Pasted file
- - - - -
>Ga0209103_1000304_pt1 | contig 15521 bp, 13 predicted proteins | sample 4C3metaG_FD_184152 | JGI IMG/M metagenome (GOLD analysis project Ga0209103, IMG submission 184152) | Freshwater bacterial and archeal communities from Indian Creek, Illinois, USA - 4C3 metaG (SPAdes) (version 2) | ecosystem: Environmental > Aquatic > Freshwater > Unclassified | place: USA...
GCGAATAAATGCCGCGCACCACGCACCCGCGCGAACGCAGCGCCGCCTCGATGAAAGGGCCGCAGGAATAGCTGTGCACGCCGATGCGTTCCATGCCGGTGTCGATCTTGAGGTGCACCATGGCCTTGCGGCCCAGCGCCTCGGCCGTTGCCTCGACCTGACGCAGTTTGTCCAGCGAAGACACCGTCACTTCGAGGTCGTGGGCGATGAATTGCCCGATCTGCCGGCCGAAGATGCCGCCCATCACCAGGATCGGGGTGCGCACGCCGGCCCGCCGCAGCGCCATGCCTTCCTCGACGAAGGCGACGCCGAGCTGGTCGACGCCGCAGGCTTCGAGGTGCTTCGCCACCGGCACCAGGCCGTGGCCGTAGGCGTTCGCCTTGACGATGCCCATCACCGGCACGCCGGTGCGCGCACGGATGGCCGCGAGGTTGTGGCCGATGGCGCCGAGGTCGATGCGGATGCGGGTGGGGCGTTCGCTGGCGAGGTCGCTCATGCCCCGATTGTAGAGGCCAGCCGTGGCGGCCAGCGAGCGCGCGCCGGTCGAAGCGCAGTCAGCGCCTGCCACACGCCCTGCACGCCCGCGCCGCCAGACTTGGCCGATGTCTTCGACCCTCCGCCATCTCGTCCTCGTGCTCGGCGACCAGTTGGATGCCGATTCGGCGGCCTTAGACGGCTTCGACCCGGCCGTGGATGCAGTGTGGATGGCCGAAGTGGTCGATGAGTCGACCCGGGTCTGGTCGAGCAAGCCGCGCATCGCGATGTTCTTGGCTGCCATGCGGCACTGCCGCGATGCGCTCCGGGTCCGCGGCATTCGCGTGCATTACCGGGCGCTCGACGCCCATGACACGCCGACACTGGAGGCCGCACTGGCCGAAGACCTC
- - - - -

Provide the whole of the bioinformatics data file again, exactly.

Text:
>Ga0209103_1000304_pt1 | contig 15521 bp, 13 predicted proteins | sample 4C3metaG_FD_184152 | JGI IMG/M metagenome (GOLD analysis project Ga0209103, IMG submission 184152) | Freshwater bacterial and archeal communities from Indian Creek, Illinois, USA - 4C3 metaG (SPAdes) (version 2) | ecosystem: Environmental > Aquatic > Freshwater > Unclassified | place: USA...
GCGAATAAATGCCGCGCACCACGCACCCGCGCGAACGCAGCGCCGCCTCGATGAAAGGGCCGCAGGAATAGCTGTGCACGCCGATGCGTTCCATGCCGGTGTCGATCTTGAGGTGCACCATGGCCTTGCGGCCCAGCGCCTCGGCCGTTGCCTCGACCTGACGCAGTTTGTCCAGCGAAGACACCGTCACTTCGAGGTCGTGGGCGATGAATTGCCCGATCTGCCGGCCGAAGATGCCGCCCATCACCAGGATCGGGGTGCGCACGCCGGCCCGCCGCAGCGCCATGCCTTCCTCGACGAAGGCGACGCCGAGCTGGTCGACGCCGCAGGCTTCGAGGTGCTTCGCCACCGGCACCAGGCCGTGGCCGTAGGCGTTCGCCTTGACGATGCCCATCACCGGCACGCCGGTGCGCGCACGGATGGCCGCGAGGTTGTGGCCGATGGCGCCGAGGTCGATGCGGATGCGGGTGGGGCGTTCGCTGGCGAGGTCGCTCATGCCCCGATTGTAGAGGCCAGCCGTGGCGGCCAGCGAGCGCGCGCCGGTCGAAGCGCAGTCAGCGCCTGCCACACGCCCTGCACGCCCGCGCCGCCAGACTTGGCCGATGTCTTCGACCCTCCGCCATCTCGTCCTCGTGCTCGGCGACCAGTTGGATGCCGATTCGGCGGCCTTAGACGGCTTCGACCCGGCCGTGGATGCAGTGTGGATGGCCGAAGTGGTCGATGAGTCGACCCGGGTCTGGTCGAGCAAGCCGCGCATCGCGATGTTCTTGGCTGCCATGCGGCACTGCCGCGATGCGCTCCGGGTCCGCGGCATTCGCGTGCATTACCGGGCGCTCGACGCCCATGACACGCCGACACTGGAGGCCGCACTGGCCGAAGACCTC